I got in her room just in time to help her with the white stockings they make surgery patients wear. I took a picture of her putting them on but I can't post it here 'cause it's just way too sexy. It wasn't long after that the surgeon showed up. I hadn't met him before so it was really nice that he took the time (separate of Jaimie) to explain to me and Tyler what was going on and exactly what he was going to do.

The downside to the conversation was its dose of reality...this was a very serious thing that he was going to do and at that point I had thoughts of grabbing my little girl and running for the hills. It didn't matter that this guy was supposed to be the best at his job. The idea of him drilling through my daughter's skull and brandishing foreign objects into her brain did not sit well with me. What if he missed? What if he sneezed while he was guiding the shunt through the center of her brain? Unlike most of us, Jaimie actually uses her brain. Then there was the thought that the stuff he was putting in there was actually going to stay in there...for the rest of her life. Ugh.

I had hoped that the conversation with the doctor might offer some sliver of information that I could use to argue for a less invasive form of treatment. Like a vacation on Maui with rest and relaxation. Or even some untested medication. How about a dude with shrunken skulls on a stick? Anything besides the image I had of a Black & Decker drill busting through my kid's cranium. But then he said something that hit me like a Mack truck on a rainy day... "Generally we like to see the brain fluid pressure at 0. The highest acceptable pressure is 20. Jaimie's brain fluid pressure is at 25." I had to accept it. There was no turning back. The train had left the station.

Surprisingly, they let Tyler and me follow Jaimie into the operating area, after dressing up for Halloween, of course.

My son the doctor.

The real doctor checks her out.

The kids are alright.

I'm not...it all looked like this to me.

All too soon, they booted us out of the inner sanctum and took back our scrubs. We were sent downstairs to the information desk in the hospital lobby, where we registered with a volunteer and were given a notification device that made me think we were waiting for a table at The Cheesecake Factory. We found some open seats in a back corner of the room that had a television running the Olympics. Not much of a distraction knowing that Jaimie was going through her own marathon. Tyler eventually got one of the love seat sofas and promptly passed out. I waited. And waited. And waited.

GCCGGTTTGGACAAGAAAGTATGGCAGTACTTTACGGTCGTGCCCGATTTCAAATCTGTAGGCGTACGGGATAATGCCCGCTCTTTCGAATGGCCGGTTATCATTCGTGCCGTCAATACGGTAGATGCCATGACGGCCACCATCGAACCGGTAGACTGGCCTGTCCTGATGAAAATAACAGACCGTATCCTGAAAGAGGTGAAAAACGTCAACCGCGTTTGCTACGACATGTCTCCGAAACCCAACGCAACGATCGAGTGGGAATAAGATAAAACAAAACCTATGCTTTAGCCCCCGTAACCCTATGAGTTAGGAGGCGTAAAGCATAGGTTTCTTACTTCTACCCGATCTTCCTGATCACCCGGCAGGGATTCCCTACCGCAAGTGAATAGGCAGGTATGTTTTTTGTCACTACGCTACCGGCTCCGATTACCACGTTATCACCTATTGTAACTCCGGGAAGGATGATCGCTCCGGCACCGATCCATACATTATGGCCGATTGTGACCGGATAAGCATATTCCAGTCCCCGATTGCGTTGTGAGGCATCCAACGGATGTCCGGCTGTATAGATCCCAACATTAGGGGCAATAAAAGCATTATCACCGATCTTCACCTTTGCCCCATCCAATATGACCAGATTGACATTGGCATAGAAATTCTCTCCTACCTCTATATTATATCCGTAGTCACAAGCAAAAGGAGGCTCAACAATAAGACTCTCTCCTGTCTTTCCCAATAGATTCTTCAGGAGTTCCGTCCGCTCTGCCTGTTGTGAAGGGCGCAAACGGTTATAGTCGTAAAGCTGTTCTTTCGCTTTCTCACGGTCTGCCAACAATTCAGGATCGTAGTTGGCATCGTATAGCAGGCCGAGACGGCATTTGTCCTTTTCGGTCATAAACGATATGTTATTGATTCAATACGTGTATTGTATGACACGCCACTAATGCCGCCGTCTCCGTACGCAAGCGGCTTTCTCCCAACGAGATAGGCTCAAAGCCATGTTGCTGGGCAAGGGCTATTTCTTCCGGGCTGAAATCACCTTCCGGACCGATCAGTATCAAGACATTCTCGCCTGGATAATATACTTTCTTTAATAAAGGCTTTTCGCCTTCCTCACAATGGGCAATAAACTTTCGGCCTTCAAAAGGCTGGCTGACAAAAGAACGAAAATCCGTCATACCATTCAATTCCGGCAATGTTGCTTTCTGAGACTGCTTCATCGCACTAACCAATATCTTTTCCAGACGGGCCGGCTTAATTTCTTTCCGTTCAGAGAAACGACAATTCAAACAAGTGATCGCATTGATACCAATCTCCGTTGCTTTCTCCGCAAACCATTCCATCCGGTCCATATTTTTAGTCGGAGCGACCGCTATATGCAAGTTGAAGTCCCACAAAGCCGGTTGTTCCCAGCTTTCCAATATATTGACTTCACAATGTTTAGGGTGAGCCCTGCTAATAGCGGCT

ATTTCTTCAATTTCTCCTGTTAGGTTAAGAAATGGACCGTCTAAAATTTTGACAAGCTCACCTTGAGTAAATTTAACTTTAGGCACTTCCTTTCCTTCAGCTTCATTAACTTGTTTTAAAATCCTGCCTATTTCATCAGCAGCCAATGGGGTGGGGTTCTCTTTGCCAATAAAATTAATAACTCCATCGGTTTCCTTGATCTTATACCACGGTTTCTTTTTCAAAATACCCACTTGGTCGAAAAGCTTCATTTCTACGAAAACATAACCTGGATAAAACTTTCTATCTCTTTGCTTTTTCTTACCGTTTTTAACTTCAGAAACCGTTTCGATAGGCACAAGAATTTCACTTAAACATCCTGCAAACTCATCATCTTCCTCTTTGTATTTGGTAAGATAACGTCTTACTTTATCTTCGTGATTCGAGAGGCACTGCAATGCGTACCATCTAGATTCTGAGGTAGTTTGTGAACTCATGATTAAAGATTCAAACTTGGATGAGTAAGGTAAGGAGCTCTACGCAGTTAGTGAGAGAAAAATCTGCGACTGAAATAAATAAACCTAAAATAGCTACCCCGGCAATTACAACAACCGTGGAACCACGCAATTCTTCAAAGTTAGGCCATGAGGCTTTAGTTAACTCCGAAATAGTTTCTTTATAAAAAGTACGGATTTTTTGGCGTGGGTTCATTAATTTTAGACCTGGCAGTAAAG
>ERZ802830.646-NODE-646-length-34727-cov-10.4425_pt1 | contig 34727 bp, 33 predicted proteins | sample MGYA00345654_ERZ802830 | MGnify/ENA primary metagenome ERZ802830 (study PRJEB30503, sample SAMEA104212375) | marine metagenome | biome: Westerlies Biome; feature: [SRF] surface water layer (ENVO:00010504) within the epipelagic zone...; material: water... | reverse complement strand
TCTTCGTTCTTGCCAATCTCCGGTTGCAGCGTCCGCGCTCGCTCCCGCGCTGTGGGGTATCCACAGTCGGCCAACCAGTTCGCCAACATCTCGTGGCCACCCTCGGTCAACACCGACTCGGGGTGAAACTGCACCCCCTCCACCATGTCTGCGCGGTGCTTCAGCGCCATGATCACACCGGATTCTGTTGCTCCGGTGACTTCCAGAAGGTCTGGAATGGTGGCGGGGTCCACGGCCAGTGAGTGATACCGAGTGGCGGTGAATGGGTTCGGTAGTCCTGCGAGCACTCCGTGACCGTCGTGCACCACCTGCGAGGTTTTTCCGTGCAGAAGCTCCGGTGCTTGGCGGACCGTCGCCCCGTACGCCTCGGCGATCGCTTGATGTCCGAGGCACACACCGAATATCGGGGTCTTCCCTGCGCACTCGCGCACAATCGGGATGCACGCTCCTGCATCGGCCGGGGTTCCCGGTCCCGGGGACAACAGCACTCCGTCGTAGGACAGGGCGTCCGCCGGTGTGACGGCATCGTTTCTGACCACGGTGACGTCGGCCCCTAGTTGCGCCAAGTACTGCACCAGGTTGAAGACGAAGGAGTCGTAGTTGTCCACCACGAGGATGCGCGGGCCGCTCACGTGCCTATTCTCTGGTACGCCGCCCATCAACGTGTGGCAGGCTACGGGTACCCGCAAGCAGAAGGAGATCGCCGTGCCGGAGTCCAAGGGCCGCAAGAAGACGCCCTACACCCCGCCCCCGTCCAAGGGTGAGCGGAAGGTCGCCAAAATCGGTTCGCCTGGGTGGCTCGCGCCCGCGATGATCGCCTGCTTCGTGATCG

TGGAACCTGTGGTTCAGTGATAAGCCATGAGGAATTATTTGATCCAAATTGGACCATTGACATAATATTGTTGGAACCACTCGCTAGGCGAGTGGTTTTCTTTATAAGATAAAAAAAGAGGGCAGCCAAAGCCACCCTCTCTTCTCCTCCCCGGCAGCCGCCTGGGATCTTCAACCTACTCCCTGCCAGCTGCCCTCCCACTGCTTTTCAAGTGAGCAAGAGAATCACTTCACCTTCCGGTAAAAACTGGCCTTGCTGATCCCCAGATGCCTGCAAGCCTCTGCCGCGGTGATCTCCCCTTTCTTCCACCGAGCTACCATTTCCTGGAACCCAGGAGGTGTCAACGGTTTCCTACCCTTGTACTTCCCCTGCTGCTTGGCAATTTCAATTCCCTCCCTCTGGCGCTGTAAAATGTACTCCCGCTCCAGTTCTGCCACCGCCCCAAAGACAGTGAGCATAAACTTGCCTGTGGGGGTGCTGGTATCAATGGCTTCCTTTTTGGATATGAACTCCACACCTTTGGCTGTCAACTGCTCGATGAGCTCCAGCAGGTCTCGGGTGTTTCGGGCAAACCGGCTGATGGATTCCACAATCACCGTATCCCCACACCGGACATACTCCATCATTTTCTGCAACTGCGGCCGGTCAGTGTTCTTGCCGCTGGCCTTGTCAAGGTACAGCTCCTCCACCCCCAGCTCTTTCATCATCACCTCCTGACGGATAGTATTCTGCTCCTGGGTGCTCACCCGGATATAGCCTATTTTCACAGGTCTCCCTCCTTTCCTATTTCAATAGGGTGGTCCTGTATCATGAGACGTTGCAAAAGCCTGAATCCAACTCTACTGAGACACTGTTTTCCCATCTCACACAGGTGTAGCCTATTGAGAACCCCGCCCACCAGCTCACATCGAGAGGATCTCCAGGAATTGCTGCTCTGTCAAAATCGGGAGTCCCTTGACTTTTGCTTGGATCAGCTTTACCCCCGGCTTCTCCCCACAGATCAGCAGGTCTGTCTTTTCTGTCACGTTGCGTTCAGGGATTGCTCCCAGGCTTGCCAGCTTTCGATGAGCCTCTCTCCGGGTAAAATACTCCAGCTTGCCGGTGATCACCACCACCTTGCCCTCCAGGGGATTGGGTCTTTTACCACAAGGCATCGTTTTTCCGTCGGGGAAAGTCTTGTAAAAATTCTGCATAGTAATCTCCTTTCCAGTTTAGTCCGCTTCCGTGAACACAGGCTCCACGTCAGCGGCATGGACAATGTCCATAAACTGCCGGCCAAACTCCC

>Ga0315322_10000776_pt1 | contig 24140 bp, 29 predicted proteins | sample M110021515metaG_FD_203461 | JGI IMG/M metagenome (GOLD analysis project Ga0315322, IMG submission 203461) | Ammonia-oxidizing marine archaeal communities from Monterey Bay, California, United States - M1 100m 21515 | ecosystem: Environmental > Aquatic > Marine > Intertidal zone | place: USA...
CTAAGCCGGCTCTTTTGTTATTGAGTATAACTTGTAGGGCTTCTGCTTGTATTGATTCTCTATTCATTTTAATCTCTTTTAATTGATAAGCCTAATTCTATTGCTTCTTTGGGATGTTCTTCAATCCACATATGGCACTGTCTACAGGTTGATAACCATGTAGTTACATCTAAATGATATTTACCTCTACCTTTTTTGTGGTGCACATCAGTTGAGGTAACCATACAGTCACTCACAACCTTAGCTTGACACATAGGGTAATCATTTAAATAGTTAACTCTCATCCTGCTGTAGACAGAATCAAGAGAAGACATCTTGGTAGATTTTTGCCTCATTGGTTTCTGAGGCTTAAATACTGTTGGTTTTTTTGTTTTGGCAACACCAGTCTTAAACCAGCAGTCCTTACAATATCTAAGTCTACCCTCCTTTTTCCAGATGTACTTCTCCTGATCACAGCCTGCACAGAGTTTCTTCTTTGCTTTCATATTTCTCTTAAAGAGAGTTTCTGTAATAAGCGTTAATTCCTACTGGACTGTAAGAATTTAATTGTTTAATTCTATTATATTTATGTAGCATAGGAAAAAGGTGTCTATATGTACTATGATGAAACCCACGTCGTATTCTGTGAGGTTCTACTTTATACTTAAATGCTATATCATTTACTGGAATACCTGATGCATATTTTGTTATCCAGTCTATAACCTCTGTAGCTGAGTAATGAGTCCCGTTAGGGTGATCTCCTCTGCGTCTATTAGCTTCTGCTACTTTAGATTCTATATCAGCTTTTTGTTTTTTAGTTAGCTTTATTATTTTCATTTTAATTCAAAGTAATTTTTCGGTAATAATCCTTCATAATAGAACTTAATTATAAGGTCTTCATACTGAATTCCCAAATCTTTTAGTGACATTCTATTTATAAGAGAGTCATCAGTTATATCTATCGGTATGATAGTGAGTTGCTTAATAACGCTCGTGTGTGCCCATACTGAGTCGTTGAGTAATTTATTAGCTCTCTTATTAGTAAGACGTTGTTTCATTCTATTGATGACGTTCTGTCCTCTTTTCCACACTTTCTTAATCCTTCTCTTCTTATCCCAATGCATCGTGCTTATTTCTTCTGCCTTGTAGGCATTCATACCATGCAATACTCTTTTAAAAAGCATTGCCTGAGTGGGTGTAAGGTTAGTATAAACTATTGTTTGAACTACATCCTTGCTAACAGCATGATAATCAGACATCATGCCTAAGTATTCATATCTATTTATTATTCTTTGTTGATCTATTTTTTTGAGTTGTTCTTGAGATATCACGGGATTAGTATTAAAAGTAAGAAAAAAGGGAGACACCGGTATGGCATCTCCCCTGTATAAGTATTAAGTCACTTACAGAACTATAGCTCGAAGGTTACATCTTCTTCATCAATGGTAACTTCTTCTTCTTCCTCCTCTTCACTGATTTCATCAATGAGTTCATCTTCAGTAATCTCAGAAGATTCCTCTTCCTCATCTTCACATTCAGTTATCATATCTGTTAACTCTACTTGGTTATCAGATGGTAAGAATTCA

Wednesday, September 03, 2008

It Is Brain Surgery - Part 2

The Elephant In The Room

Jaimie's surgeon required her to see a physician prior to her surgery, just to make sure she was healthy enough to go under his knife...and his drill. The appointment was set with some local general med doctor for the before I arrived but for some reason the doctor didn't show. Not the added pressure needed two days before brain surgery.

But, as usual, she had a plan b and quickly made an appointment at her school's clinic...at 8:00am. And it was my job to drive her there. By the time I got to her place (remember, I'm on my Aero bed at the local Travelodge) and got her in the car, we were running a tad or two late. By the time we arrived she had me pull over and let her out before I parked the car. She moved so quick I didn't notice which door she entered. When I was done parking and went into the main entrance of the clinic she wasn't in the waiting room. Assuming she'd already been taken in, I sat on one of the hard wooden park benches, dropped my head back.

I'm not all that patient but for some reason I just sat there and didn't bother checking with the reception desk on Jaimie's progress. An hour had passed when I received a text message from her, "What are you doing?"

"Sitting in the waiting room. Where are you?"

"They wouldn't see me. Going at 10:30. I'm on campus."

Nice. I sat there for an hour for nothing. That was okay. She let me know the alternative would have been a verbal killing. Guess she needed the time to chill out. Turns out I only escaped death by verbs because I went to the wrong clinic. My lucky day.

For any screenwriters out there, this is a classic example of subtext (both behavioral and verbal). Even though it seems she was pissed at me, that wasn't it at all. It was the elephant in the room. You know, the little-mentioned fact that she was facing brain surgery the following morning.

I met her on campus after a quick snack at the Bear's Lair and by then it was time to head back to the clinic for her check-up. With that out of the way, her next distraction was to meet up with a friend on campus. On the way to lunch we decided to take a ride to the top of the Campanile, which for me (of course) created a photo op.

The Campanile built in 1914. Is it safe to go up there?

On a clear day you can see forever...

...and ever...

...unless you look down.

Yup, it's a long way down.

How clever does one have to be to come up with this set up?

Bells and Corinthian pillars?

Very big bells.

After lunch we headed back to Jaimie's place. And I can't for the life of me remember what we did after that. Not one bit of it. It's a blur. Maybe we bought a bag of peanuts and fed the elephant in the room.